// some fake asyc task
  setTimeout(function () {
    console.log('a done');
    a.resolve();
  }, Math.random() * 4000);

  // some other fake asyc task
  setTimeout(function () {
    console.log('b done');
    b.resolve();
  }, Math.random() * 4000);

  return $.Deferred(function (def) {
    $.when(a, b).done(function () {
      def.resolve();
    });
  });
};

http://jsfiddle.net/p22dK/

share|improve this answer
    
As he said he uses animations, you might want to mention jQuery's .promise() method for the fx queue –  Bergi Aug 27 '12 at 10:44
    
@Bergi You mean that jQuery returns a deferred object from animate? For otherwise I don't really see the need for the promise object here. –  Yoshi Aug 27 '12 at 10:50
    
Yes, I did not meant the Deferred.promise, but the jQuery method api.jquery.com/promise –  Bergi Aug 27 '12 at 10:53
    
Oh wow just reading all this now Yoshi, good stuff! I'm going to give these a go - tomorrow, and try to mess around with .promise as well. Appreciate it! –  mcpDESIGNS Aug 28 '12 at 2:01
1  
Sorry for the delay! I finally got a chance to read more about deferred / done / promise / when, etc. And these are PERFECT! They literally wait till all animations are done on a set thing. when($('whatever')).done() works perfect! –  mcpDESIGNS Sep 6 '12 at 14:12

Is this what you mean man: http://jsfiddle.net/LF75a/

You will have one function fire the next function and so on, i.e. add another function call and then add your functionONe at the bottom of it.

Please lemme know if I missed anything, hope it fits the cause :)

or this: Javascript/Jquery : Call a Function after Previous Function is Complete

Code:

function hulk()
{
  // do some stuff...
}
function simpsons()
{
  // do some stuff...
  hulk();
}
function thor()
{
  // do some stuff...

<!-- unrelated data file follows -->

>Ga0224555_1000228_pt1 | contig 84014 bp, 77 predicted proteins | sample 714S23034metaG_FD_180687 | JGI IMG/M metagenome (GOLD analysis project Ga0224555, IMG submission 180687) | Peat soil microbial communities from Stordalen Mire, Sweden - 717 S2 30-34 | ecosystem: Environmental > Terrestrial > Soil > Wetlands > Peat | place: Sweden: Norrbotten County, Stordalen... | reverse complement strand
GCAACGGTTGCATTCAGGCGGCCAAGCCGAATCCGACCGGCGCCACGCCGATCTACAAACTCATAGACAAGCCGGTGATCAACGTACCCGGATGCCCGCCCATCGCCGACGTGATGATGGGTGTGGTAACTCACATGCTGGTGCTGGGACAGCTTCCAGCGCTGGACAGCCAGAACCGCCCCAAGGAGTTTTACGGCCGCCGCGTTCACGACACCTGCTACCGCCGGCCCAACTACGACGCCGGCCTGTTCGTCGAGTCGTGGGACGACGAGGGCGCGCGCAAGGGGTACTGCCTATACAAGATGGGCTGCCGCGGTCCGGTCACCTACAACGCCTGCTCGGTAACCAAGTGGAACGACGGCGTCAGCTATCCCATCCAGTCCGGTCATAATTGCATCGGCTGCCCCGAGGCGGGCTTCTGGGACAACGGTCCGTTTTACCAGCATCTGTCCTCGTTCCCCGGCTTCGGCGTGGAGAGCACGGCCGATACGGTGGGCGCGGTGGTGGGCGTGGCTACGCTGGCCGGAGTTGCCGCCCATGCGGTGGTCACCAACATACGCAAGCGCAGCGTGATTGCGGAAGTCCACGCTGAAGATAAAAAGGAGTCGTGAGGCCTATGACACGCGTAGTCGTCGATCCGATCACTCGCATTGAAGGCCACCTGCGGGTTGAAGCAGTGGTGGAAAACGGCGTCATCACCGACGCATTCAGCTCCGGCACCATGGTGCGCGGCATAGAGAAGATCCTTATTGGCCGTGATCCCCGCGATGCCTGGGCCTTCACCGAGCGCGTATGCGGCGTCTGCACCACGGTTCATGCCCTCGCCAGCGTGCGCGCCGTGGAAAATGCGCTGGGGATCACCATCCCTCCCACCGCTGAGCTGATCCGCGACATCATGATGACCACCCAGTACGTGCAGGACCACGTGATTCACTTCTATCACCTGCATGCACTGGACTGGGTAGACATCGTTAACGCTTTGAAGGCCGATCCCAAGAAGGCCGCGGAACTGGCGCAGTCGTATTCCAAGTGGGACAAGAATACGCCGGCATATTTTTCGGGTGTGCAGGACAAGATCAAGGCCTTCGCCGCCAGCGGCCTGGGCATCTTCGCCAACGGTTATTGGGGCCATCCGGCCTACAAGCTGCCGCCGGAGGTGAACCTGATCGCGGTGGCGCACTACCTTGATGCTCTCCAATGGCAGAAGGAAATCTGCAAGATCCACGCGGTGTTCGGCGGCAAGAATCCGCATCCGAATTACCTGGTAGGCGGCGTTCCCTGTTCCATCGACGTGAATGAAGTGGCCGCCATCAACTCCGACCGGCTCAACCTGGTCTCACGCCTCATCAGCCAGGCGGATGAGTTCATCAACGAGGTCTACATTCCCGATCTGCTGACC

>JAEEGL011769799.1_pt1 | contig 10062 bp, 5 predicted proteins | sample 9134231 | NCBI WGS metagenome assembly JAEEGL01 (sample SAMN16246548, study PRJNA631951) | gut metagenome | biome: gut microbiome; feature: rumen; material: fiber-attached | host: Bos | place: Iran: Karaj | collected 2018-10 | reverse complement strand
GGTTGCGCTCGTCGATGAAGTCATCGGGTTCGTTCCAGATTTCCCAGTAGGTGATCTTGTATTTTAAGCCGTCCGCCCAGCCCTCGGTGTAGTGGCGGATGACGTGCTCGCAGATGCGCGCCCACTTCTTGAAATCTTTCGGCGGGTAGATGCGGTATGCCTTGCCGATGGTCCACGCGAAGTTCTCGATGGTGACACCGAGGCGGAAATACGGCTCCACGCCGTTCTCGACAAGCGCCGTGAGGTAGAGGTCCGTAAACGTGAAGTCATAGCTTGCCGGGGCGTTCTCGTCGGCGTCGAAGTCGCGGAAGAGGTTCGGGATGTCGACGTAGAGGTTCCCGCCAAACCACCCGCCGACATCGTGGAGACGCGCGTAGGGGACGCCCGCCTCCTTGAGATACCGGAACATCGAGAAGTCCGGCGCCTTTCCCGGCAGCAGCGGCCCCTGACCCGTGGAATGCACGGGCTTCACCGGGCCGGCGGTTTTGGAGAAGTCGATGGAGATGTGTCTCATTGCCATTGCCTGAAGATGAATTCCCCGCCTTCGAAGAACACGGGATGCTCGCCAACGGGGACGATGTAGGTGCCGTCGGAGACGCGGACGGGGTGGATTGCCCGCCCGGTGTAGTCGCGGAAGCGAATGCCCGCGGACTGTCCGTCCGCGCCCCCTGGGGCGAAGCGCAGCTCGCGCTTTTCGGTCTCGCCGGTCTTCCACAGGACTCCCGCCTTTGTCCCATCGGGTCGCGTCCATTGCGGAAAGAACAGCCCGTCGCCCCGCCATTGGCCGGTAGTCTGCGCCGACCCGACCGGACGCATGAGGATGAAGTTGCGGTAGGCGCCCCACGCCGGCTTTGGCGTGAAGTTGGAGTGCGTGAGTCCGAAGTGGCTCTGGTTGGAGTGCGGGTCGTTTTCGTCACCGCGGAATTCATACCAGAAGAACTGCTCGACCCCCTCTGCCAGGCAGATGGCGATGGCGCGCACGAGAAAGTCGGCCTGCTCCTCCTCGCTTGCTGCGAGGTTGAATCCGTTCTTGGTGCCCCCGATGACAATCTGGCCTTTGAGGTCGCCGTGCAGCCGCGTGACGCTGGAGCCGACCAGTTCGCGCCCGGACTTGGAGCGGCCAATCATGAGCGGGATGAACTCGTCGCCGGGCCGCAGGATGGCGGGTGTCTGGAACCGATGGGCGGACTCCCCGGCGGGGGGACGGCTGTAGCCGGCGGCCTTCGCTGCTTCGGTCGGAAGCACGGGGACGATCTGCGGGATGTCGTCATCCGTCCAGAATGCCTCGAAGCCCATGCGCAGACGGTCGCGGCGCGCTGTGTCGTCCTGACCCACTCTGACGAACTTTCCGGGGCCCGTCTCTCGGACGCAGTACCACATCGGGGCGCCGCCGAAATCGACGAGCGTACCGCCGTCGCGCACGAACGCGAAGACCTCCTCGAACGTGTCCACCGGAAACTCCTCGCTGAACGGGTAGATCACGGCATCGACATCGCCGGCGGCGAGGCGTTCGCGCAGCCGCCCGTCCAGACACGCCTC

simpsons();
}
share|improve this answer
2  
Callback is the appropriate JS answer, IMO. –  MalSu Aug 24 '12 at 21:27
    
All I have is a function call. I cannot modify the function, but I need to execute my other function after the first finishes. –  Qwerty Jan 11 at 5:13

Along with Yoshi's answer, I have found another very simple (callback type) solution for animations.

jQuery has an exposed variable (that for some reason isn't listed anywhere in the jQuery docs) called $.timers, which holds the array of animations currently taking place.

function animationsTest (callback) {
    // Test if ANY/ALL page animations are currently active

    var testAnimationInterval = setInterval(function () {
        if (! $.timers.length) { // any page animations finished
            clearInterval(testAnimationInterval);
            callback();
        }
    }, 25);
};

Basic useage:

functionOne(); // one with animations

animationsTest(functionTwo);

Hope this helps some people out!

share|improve this answer

add the following to the end of the first function

return $.Deferred().resolve();

call both functions like so

functionOne().done(functionTwo);
share|improve this answer

Lot's of options here. You can nest the function as some suggested. You can wrap it in a Try...catch...finally ala:

Try {
  FunctionOne()
} Finally {
  FunctionTwo()
}
share|improve this answer
1  
No, that won't help –  Bergi Aug 27 '12 at 10:43